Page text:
For many older adults, especially women or those with type 2 diabetes, the risk of fracturing bones is real, and it has a significant impact on quality of life. Understanding more about why bone might become more fragile is the first step in preventing it or reducing the risks, whether it is for yourself or for helping a client or family member. 


We need to think about ways to prevent bone fragility associated with type 2 diabetes and better management strategies, says Pharmacist and PREKURE Faculty member, Dr Catherine Crofts.  


Dr Catherine Crofts has just published a paper on this subject – Rethinking Fragility Fractures in Type 2 Diabetes: The Link between Hyperinsulinaemia and Osteofragilitas. Catherine and her co-authors were facing a mystery – people with type 2 diabetes have a greater risk of fragility fractures. But, this could not be due to osteoporosis, because people with type 2 diabetes typically have a higher bone mineral density. So what was the cause?

Dr Catherine Crofts explains more below.


What is bone?

Bone is made up of minerals, especially calcium and phosphate, with smaller amounts of  magnesium, sodium and bicarbonate. These minerals, mostly in a calcium-phosphate complex called hydroxyapatite, are placed around a collagen scaffold by osteoblast cells (bone “builders”).  These osteoblasts are entombed by the minerals, but during the process, evolve into another bone cell called osteocytes. Osteocytes are special as they have now formed long, thin dendritic processes that touch and communicate with other osteocytes.  This is important as the osteocytes use these dendrites to communicate with other osteocytes, coordinating regular bone remodelling. This involves small amounts of bone, in particular weakened or damaged parts, that are broken down by osteoclasts (cleaners) and rebuilt by the osteoblasts. 

A hormone called osteocalcin is released by osteoblasts and osteocytes, and ensures the hydroxyapatite crystals are aligned correctly. The correct combination and amounts of collagen and aligned hydroxyapatite is required for optimal bone strength.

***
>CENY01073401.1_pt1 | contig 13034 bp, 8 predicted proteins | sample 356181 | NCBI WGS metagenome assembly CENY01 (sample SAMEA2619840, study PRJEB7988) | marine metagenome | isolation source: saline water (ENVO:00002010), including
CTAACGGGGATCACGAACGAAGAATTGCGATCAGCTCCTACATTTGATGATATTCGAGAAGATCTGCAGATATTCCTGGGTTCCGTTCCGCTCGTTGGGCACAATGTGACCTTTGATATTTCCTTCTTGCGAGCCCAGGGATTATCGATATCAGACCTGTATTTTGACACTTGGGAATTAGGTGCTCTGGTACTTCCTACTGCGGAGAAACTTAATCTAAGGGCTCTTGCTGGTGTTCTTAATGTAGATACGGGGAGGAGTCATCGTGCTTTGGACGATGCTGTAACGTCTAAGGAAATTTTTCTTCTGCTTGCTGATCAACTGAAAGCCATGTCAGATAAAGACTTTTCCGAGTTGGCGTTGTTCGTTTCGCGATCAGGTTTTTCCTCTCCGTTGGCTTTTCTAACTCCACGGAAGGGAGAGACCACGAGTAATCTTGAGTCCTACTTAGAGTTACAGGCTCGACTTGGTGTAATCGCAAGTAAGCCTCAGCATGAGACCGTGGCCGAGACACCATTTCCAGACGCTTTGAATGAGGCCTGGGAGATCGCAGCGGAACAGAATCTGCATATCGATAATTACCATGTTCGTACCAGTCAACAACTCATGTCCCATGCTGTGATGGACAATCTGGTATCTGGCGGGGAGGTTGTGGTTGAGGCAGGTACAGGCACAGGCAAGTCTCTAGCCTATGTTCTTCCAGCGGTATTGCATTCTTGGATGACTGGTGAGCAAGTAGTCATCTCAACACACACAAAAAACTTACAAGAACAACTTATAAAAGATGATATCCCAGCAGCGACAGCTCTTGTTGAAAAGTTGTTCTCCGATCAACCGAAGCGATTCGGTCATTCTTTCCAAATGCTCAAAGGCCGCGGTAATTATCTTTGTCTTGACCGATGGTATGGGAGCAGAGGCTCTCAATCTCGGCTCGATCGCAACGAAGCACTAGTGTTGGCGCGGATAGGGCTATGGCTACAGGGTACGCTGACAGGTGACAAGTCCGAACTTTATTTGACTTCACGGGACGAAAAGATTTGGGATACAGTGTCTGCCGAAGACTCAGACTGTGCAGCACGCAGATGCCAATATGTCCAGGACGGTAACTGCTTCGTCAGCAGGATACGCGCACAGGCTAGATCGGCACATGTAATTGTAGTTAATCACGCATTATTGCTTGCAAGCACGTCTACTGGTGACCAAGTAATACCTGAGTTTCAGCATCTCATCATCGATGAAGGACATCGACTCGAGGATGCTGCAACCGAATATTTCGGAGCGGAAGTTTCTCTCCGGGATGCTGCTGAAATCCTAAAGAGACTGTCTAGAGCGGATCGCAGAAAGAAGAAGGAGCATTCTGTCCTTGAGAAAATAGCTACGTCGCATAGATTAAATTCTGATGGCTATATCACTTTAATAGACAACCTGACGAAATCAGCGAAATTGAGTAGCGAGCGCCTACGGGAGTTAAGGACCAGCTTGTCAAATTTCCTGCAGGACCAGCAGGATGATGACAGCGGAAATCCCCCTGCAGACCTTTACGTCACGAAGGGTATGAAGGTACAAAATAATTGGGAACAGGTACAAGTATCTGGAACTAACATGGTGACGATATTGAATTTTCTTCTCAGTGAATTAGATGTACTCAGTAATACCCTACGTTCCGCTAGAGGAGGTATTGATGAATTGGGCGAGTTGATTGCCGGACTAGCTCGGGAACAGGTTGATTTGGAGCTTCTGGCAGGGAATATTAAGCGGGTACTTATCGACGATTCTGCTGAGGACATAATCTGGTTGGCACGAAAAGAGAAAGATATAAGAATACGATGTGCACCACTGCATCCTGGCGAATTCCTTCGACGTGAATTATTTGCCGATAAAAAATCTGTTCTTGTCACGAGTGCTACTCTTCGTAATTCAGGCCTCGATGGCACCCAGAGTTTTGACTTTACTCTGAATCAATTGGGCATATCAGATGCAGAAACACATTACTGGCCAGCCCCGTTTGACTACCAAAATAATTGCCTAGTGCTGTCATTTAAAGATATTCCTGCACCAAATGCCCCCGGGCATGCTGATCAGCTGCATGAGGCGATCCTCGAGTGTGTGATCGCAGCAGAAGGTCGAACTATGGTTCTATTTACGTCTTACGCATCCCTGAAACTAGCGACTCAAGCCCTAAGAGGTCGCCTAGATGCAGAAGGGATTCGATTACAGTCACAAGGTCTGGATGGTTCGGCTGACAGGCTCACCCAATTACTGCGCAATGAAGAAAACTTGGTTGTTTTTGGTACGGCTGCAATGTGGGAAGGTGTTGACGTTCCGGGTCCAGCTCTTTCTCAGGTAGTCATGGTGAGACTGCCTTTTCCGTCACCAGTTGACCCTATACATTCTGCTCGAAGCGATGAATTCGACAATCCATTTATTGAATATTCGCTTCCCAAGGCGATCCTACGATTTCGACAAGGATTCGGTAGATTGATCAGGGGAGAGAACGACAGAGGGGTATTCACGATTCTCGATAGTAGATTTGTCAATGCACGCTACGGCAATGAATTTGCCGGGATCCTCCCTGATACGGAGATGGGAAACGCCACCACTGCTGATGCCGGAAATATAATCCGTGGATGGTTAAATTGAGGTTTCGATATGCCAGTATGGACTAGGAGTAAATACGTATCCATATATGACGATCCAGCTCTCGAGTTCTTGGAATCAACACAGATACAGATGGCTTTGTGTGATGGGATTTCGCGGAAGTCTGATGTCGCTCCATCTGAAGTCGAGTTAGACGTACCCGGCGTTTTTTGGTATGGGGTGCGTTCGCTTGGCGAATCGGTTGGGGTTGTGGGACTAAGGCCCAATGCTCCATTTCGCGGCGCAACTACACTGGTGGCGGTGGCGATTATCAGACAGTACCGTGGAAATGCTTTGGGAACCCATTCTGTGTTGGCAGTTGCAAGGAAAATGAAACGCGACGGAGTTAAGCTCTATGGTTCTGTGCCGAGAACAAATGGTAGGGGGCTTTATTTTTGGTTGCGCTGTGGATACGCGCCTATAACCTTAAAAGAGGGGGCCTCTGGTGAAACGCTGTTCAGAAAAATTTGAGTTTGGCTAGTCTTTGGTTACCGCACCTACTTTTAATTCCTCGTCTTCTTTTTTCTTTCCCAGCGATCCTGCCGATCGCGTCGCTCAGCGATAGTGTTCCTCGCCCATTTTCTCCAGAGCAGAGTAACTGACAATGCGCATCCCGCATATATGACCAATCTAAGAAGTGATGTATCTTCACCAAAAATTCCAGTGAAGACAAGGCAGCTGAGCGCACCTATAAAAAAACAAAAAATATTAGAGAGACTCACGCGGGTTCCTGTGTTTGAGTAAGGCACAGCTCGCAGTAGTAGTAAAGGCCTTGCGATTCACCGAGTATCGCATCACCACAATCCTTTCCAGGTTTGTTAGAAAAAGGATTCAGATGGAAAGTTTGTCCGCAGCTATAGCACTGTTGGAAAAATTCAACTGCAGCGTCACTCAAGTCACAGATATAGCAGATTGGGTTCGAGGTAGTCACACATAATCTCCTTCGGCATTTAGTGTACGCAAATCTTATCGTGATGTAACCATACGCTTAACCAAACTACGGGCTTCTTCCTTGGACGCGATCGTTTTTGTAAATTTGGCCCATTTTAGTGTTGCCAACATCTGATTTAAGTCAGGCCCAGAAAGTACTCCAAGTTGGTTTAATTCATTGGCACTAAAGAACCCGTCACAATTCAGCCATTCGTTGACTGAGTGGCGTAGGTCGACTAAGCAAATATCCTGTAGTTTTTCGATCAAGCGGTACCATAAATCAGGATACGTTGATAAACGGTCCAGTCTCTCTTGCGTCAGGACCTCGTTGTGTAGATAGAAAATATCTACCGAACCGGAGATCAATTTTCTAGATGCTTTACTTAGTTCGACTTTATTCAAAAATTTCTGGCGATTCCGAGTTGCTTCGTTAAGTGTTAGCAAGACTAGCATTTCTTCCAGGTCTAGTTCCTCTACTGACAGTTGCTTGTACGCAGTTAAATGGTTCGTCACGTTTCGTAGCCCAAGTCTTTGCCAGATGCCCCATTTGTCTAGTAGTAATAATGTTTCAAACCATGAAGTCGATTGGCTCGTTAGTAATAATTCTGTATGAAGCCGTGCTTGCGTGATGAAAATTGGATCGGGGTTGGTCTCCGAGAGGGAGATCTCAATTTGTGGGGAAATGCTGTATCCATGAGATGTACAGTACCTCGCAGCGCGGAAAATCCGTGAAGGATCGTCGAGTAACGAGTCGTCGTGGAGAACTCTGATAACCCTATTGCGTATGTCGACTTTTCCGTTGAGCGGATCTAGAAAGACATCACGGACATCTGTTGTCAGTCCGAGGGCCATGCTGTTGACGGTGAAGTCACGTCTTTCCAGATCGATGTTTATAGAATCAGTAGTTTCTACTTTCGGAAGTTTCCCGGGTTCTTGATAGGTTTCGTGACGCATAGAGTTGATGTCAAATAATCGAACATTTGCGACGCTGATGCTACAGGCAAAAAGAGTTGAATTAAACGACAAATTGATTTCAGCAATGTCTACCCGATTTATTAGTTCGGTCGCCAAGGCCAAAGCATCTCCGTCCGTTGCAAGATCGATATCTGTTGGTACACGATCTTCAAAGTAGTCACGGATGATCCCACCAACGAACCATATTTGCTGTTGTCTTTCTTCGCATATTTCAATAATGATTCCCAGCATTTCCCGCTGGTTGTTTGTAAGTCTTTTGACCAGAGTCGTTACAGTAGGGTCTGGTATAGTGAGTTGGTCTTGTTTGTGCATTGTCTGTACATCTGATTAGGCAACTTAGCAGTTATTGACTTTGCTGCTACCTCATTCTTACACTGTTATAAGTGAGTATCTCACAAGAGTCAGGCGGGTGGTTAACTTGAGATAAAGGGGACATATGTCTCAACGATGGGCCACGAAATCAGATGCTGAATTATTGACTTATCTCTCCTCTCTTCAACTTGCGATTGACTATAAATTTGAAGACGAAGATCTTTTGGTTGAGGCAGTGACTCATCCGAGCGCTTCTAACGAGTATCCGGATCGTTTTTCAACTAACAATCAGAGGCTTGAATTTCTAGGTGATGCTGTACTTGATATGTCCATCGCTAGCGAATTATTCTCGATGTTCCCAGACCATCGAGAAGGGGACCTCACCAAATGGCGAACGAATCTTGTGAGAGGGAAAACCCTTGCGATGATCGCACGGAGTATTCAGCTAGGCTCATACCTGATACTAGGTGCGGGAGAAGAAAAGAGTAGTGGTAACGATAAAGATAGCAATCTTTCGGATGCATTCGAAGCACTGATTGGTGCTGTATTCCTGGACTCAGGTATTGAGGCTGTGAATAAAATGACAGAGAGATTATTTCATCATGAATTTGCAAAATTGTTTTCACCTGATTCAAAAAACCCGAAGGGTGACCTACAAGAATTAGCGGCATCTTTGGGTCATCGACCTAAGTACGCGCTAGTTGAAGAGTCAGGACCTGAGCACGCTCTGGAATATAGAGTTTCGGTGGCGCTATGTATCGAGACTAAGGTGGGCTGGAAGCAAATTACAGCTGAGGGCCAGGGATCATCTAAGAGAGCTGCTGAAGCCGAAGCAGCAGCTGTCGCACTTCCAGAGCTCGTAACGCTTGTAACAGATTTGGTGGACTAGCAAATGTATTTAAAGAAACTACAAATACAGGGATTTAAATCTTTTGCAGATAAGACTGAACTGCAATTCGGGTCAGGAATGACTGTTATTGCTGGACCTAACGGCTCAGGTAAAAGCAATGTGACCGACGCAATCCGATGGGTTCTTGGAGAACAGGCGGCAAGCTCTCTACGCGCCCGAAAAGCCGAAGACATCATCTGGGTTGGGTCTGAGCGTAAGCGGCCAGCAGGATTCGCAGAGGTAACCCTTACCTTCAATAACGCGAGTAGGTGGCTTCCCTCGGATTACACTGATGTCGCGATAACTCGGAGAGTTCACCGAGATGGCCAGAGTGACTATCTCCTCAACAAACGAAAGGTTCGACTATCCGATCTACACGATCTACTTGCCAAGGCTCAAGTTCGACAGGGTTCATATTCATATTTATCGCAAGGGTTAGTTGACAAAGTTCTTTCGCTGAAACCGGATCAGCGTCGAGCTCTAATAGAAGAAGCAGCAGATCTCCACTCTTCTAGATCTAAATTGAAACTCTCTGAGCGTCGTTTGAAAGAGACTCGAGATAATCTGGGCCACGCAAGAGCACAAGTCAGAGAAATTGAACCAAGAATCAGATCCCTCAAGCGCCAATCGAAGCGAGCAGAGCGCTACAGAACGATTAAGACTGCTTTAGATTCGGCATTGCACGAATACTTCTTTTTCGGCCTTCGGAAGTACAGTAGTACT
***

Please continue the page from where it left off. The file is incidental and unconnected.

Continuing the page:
The sad reality is that people with type 2 diabetes have a greater risk of fragility fractures.


What is osteoporosis?

Osteoporosis or “thin bones” can affect up to 34% of older adults, especially women. It’s believed to occur when more bone breakdown happens than regrowth. There are many reasons for this – age and, for women, menopause, as oestrogen is an important factor for simulating osteoblastic activity.

Osteoporosis by itself is not necessarily an issue, the problems arise when people fall and suffer ‘low energy fractures’ – falls from a standing height or less. These fractures, in particular hip fractures, have high morbidity and mortality rates and place a significant burden on the economy. Fracture risk is generally assessed by scanning bone mineral density. This scan assesses the bone mineral density with lower mineral densities (osteoporosis) being associated with a higher risk of fractures. 


Type 2 diabetes – protective against osteoporosis?

For many years, we believed that obesity and type 2 diabetes was protective against osteoporosis because people with obesity and/or type 2 diabetes have greater bone mineral density. However, the sad reality is people with type 2 diabetes have a greater risk of fragility fractures. Yet, this could not be osteoporosis, because of the higher bone mineral density – so what was the cause?

This question had been bugging Dr Kenneth Brooker, an otolaryngologist surgeon and colleague of Dr Joseph Kraft, for some years. He believed it was due to high insulin levels causing a change in a particular bone factor called osteoprotegerin. During the first level 4 covid-19 lockdown in New Zealand in March 2020, we decided to try and figure out the process, and invited Isabella Cooper, a biochemistry PhD candidate to join us.